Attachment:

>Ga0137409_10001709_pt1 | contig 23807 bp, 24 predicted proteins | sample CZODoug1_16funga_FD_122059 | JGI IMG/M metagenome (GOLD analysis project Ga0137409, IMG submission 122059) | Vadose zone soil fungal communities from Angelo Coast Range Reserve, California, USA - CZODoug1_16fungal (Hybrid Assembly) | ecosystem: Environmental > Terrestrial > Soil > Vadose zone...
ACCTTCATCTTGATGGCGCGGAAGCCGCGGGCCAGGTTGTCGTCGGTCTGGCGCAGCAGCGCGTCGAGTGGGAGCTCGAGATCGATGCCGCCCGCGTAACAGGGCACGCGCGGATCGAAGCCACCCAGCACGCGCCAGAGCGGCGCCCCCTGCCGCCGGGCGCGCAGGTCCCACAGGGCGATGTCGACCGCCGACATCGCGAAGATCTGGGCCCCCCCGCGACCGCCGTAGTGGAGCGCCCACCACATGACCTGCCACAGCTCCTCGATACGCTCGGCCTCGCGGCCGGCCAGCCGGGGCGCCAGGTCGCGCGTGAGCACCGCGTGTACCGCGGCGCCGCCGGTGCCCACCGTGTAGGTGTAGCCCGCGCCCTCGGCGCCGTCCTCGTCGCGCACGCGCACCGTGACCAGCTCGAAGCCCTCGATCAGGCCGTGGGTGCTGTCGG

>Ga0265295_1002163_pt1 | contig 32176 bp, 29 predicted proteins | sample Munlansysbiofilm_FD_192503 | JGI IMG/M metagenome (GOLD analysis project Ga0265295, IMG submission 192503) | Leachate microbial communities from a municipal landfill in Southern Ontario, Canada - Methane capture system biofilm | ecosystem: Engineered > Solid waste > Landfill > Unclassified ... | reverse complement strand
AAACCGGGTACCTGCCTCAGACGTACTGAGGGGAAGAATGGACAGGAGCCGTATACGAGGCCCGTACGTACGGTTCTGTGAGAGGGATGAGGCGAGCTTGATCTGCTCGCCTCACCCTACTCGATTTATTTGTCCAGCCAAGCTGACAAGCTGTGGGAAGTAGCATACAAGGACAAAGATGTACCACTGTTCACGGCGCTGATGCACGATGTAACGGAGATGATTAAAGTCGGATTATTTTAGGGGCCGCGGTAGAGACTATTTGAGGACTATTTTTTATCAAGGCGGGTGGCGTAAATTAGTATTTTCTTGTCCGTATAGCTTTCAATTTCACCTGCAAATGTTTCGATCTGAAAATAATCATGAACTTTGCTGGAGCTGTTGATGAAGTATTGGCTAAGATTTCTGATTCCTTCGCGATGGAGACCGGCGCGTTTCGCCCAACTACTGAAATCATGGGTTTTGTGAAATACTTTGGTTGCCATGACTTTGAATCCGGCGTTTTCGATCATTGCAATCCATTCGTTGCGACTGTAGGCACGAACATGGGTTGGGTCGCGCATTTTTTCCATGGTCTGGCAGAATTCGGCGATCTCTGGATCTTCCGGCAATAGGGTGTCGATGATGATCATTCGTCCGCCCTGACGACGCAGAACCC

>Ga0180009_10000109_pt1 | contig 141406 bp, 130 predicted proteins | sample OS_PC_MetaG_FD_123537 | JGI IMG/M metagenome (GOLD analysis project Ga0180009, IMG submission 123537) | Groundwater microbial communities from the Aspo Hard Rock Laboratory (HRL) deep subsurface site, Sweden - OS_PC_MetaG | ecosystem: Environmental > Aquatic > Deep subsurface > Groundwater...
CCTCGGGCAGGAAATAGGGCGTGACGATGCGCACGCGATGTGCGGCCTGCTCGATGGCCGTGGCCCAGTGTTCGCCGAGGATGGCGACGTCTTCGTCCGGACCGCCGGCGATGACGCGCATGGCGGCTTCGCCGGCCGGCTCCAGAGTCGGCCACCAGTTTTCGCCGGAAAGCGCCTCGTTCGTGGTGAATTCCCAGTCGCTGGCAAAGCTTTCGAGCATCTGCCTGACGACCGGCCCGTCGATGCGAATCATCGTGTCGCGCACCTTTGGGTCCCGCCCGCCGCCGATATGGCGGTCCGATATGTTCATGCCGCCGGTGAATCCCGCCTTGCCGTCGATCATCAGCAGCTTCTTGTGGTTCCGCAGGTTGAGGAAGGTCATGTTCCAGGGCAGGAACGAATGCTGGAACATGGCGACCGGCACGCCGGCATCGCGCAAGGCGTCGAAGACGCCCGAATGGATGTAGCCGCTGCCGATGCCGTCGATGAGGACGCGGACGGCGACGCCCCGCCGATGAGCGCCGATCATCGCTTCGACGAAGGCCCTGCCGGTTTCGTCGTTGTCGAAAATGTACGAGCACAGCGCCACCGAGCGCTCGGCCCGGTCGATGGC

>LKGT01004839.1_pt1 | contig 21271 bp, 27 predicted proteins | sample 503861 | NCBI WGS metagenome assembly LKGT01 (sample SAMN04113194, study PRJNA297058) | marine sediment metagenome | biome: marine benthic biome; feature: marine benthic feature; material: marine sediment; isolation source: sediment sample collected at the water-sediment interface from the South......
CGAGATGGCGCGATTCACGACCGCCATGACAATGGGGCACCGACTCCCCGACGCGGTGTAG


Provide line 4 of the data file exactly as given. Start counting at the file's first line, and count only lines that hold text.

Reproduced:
AAACCGGGTACCTGCCTCAGACGTACTGAGGGGAAGAATGGACAGGAGCCGTATACGAGGCCCGTACGTACGGTTCTGTGAGAGGGATGAGGCGAGCTTGATCTGCTCGCCTCACCCTACTCGATTTATTTGTCCAGCCAAGCTGACAAGCTGTGGGAAGTAGCATACAAGGACAAAGATGTACCACTGTTCACGGCGCTGATGCACGATGTAACGGAGATGATTAAAGTCGGATTATTTTAGGGGCCGCGGTAGAGACTATTTGAGGACTATTTTTTATCAAGGCGGGTGGCGTAAATTAGTATTTTCTTGTCCGTATAGCTTTCAATTTCACCTGCAAATGTTTCGATCTGAAAATAATCATGAACTTTGCTGGAGCTGTTGATGAAGTATTGGCTAAGATTTCTGATTCCTTCGCGATGGAGACCGGCGCGTTTCGCCCAACTACTGAAATCATGGGTTTTGTGAAATACTTTGGTTGCCATGACTTTGAATCCGGCGTTTTCGATCATTGCAATCCATTCGTTGCGACTGTAGGCACGAACATGGGTTGGGTCGCGCATTTTTTCCATGGTCTGGCAGAATTCGGCGATCTCTGGATCTTCCGGCAATAGGGTGTCGATGATGATCATTCGTCCGCCCTGACGACGCAGAACCC